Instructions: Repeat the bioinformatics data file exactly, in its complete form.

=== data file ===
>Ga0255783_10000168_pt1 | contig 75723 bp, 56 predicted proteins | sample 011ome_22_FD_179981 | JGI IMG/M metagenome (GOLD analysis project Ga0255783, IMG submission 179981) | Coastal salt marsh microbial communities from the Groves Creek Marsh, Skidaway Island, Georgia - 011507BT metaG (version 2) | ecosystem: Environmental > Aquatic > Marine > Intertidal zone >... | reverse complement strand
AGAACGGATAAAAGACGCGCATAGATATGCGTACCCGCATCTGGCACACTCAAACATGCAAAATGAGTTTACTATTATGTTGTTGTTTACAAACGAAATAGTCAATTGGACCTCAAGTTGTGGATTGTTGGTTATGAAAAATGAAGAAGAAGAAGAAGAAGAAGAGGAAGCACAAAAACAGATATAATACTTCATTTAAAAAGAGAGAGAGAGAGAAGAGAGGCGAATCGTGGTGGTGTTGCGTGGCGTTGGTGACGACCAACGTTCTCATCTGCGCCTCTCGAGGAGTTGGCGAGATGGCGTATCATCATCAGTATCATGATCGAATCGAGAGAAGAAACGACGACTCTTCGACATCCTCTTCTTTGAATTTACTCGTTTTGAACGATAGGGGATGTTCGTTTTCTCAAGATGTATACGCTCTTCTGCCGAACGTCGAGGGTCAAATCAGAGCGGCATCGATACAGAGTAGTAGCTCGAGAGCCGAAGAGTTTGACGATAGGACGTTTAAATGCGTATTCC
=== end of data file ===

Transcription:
>Ga0255783_10000168_pt1 | contig 75723 bp, 56 predicted proteins | sample 011ome_22_FD_179981 | JGI IMG/M metagenome (GOLD analysis project Ga0255783, IMG submission 179981) | Coastal salt marsh microbial communities from the Groves Creek Marsh, Skidaway Island, Georgia - 011507BT metaG (version 2) | ecosystem: Environmental > Aquatic > Marine > Intertidal zone >... | reverse complement strand
AGAACGGATAAAAGACGCGCATAGATATGCGTACCCGCATCTGGCACACTCAAACATGCAAAATGAGTTTACTATTATGTTGTTGTTTACAAACGAAATAGTCAATTGGACCTCAAGTTGTGGATTGTTGGTTATGAAAAATGAAGAAGAAGAAGAAGAAGAAGAGGAAGCACAAAAACAGATATAATACTTCATTTAAAAAGAGAGAGAGAGAGAAGAGAGGCGAATCGTGGTGGTGTTGCGTGGCGTTGGTGACGACCAACGTTCTCATCTGCGCCTCTCGAGGAGTTGGCGAGATGGCGTATCATCATCAGTATCATGATCGAATCGAGAGAAGAAACGACGACTCTTCGACATCCTCTTCTTTGAATTTACTCGTTTTGAACGATAGGGGATGTTCGTTTTCTCAAGATGTATACGCTCTTCTGCCGAACGTCGAGGGTCAAATCAGAGCGGCATCGATACAGAGTAGTAGCTCGAGAGCCGAAGAGTTTGACGATAGGACGTTTAAATGCGTATTCC